THIS ISLAND LIFE WHAT do you think constitutes behaviour which, in its most unreasonable manifestation, is likely to provide grounds for divorce?
I ask the question only because Mrs N gave me a look the other day which, freely translated, said: "If you do that once more I shall take myself and the dogs (not all bad news then) off to my friend in Chalfont St Giles and live out the remainder of my days free from the predations of your bloody biro."
Her chagrin was understandable. It was the same old story, I’m afraid.
She had left out her shopping list and I had succumbed yet again to the overwhelming urge to edit it.
This directly contravened a solemn promise I had given on January 1 this year never to do any such thing ever again and, snivel though I did (blaming a hitherto undocumented illness called OCD edititis), my
apology only just rescued a marriage which has, so far, lasted 42 years.
The following morning a newspaper cutting appeared on my desk, which was headlined The Pedants’ Revolt.
It was the inspiring tale of a group of grammar guerrillas in Cambridge who, sickened by their local council’s decision to remove apostrophes from street signs, had set to with black marker pens and reinstated them.
Attached to the cutting was a note in Mrs N’s fair hand, which read: "Ever thought of taking a trip to Cambridge!"
I returned it to my wife with the exclamation mark replaced by a question mark and the withering reaction I received was so full of asterisks which, if fully transcribed, would have made this part of the column look as though it were covered by a layer of frost.
But I applaud the staunch citizens of one of our great university towns for their efforts to hold back the tide of dumbing-down, which threatens to swamp our wonderful language.
Of course accurate grammar is important. It provides the superstructure around which our language is able to evolve.
If it wasn’t, why did teachers such as Charlie Bawdon and Japhet Wallace spend so much of their time at Sandown Grammar hammering the penny into baffled young brains until it eventually dropped?
Some dozy councillor in Cambridge said apostrophes on street names led to mistakes among emergency services and had therefore been removed on safety grounds.
One can imagine the conversation in the cab of a fire appliance as it turns up at a blazing building in the heart of Fenland.
'You sure this is the right place, Darren? The address I’ve got is Pepys Court, but this is Pepys’ Court, with an apostrophe. Better check with base to be on the safe side.’
Perhaps it’s time for a team of guerrilla grammarians to be formed here on the Island and leading the force will undoubtedly be Gwyneth Dawson, of Shanklin, who e-mailed me last week to complain about the latest outrage to be committed against the mother tongue.
She wrote: "In the interests of sharing my frustration, I point you in the direction of Brownrigg’s Farm Shop in Godshill.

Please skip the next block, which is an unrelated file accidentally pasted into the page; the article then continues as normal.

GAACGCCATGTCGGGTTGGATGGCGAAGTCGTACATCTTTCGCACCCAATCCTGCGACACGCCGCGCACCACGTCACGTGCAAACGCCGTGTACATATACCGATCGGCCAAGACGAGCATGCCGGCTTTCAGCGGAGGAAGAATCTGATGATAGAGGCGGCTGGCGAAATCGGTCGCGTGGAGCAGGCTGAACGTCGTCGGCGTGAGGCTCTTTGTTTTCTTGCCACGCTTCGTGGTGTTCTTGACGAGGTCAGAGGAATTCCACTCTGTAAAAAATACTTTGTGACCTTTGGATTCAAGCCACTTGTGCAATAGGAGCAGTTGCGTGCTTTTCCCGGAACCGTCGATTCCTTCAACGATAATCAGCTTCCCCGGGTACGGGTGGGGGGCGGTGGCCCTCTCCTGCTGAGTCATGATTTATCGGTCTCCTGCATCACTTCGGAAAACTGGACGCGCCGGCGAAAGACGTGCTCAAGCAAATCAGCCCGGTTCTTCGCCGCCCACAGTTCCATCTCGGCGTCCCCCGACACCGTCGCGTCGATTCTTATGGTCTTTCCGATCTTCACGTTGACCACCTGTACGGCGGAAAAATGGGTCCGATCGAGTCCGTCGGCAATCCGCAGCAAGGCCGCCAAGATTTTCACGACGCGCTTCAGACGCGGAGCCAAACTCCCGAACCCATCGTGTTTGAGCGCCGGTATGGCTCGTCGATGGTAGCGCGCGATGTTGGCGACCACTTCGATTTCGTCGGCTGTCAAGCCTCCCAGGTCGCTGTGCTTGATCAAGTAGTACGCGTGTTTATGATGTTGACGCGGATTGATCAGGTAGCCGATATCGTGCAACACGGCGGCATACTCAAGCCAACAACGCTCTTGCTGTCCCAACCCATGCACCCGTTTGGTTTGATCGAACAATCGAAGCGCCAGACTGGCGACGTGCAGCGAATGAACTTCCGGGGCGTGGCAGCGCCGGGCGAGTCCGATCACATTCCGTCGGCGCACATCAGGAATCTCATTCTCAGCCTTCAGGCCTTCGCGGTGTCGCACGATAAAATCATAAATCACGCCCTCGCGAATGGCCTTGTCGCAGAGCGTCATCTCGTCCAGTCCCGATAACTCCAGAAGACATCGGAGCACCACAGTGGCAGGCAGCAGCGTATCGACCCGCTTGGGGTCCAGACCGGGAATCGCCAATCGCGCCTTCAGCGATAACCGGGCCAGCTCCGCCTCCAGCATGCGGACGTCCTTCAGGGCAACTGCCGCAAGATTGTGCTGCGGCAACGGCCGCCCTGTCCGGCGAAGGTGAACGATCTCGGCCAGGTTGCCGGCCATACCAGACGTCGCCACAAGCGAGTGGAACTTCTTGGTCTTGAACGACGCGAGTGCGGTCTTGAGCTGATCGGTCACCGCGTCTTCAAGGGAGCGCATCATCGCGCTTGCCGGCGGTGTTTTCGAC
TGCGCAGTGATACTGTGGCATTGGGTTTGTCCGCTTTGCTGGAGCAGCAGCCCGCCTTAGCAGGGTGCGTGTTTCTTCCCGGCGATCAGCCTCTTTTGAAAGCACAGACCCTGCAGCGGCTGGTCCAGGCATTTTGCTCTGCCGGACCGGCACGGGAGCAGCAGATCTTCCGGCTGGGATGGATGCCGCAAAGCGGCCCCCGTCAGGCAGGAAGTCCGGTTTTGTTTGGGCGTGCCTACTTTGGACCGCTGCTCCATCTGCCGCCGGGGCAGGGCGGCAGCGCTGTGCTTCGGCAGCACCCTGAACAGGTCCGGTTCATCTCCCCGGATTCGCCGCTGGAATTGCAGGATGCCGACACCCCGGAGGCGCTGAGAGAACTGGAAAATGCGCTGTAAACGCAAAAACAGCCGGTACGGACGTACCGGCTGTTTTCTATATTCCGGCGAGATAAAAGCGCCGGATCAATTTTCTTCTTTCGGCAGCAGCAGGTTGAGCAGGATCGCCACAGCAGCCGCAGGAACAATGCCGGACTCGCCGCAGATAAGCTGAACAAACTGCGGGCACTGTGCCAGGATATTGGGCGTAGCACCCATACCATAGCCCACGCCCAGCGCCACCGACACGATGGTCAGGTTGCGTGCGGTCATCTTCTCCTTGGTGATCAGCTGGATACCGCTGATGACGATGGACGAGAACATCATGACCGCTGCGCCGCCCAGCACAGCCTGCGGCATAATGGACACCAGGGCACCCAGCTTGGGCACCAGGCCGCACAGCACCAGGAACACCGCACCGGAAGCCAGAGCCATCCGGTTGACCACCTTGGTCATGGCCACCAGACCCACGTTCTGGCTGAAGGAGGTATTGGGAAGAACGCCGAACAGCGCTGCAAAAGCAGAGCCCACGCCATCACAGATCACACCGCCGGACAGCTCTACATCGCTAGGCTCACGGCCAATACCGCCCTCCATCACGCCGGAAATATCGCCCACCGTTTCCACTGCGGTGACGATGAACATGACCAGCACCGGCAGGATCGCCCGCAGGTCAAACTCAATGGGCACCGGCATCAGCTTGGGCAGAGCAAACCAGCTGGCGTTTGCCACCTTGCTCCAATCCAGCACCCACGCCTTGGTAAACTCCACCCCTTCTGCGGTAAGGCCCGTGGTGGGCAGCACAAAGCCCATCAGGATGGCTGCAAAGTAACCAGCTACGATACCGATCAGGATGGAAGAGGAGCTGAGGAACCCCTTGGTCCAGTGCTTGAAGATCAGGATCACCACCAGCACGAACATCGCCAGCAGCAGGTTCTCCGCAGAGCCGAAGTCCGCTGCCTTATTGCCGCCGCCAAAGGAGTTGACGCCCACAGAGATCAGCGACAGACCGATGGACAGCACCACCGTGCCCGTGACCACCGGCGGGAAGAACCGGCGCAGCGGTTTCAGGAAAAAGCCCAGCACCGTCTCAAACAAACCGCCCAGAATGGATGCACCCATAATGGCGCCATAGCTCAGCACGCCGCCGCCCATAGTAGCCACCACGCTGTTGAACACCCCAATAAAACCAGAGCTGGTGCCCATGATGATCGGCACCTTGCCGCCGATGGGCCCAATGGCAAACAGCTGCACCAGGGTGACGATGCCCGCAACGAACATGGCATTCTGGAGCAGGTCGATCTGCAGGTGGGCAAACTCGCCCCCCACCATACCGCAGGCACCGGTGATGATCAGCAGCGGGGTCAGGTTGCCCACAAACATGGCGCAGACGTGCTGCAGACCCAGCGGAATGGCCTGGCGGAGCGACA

"In front of said shop there is a board bearing a mock-up of a newspaper headline: 'Brownriggs now sell’s the County Press.’
"I think we’ve hit a new low. It has thus far only been the humble common noun which has been assaulted. It seems the verb is now getting it in the neck."
I’m with you on this Gwyneth. It’s time for action. Break out the balaclavas and felt-tips.
This has gone far enough.
So how did the mission statement fit with this?
NO self-respecting company or council can possibly function these days without a mission statement.
They amount to a rather pompous assembly of words which usually state the obvious to people who couldn’t care less anyway.
You will not be surprised to learn, therefore, that the parking services department at the Island Council wishes it to be known its purpose in life is to "manage and promote safe and fair parking practices and to discourage anti-social parking and illegal parking, thereby creating a safer kerbside environment in line with the Local Transport Plan and the Traffic Management Act."
The FAQ section of its website contains such pressing inquiries as "why are Yaverland gates no longer locked overnight?" and "what are the regulations for parking trikes?"
I have another more pressing question for it to answer.
"You state you wish to 'promote fair and safe parking practices’. Can you therefore tell me what is unfair or unsafe about a genuinely disabled driver parking his car (complete with blue badge) in a back-street loading bay a good two hours after every shop in the immediate vicinity has closed for business on a cold and rainy January night?
"And is it too much to expect your apparatchiks to apply a little commonsense when they sneak around Shanklin on said cold and rainy night and issue a ticket timed at 7.18pm?"
My friend, who suffered thus, intends to contest the ticket for all he is worth — and I shall faithfully report the answers he receives.
In the meantime, I have also submitted a Freedom of Information request asking whether parking attendants have targets they are required to meet, or whether they are offered incentives of any kind for the number of tickets issued.
I’ll report back in due course.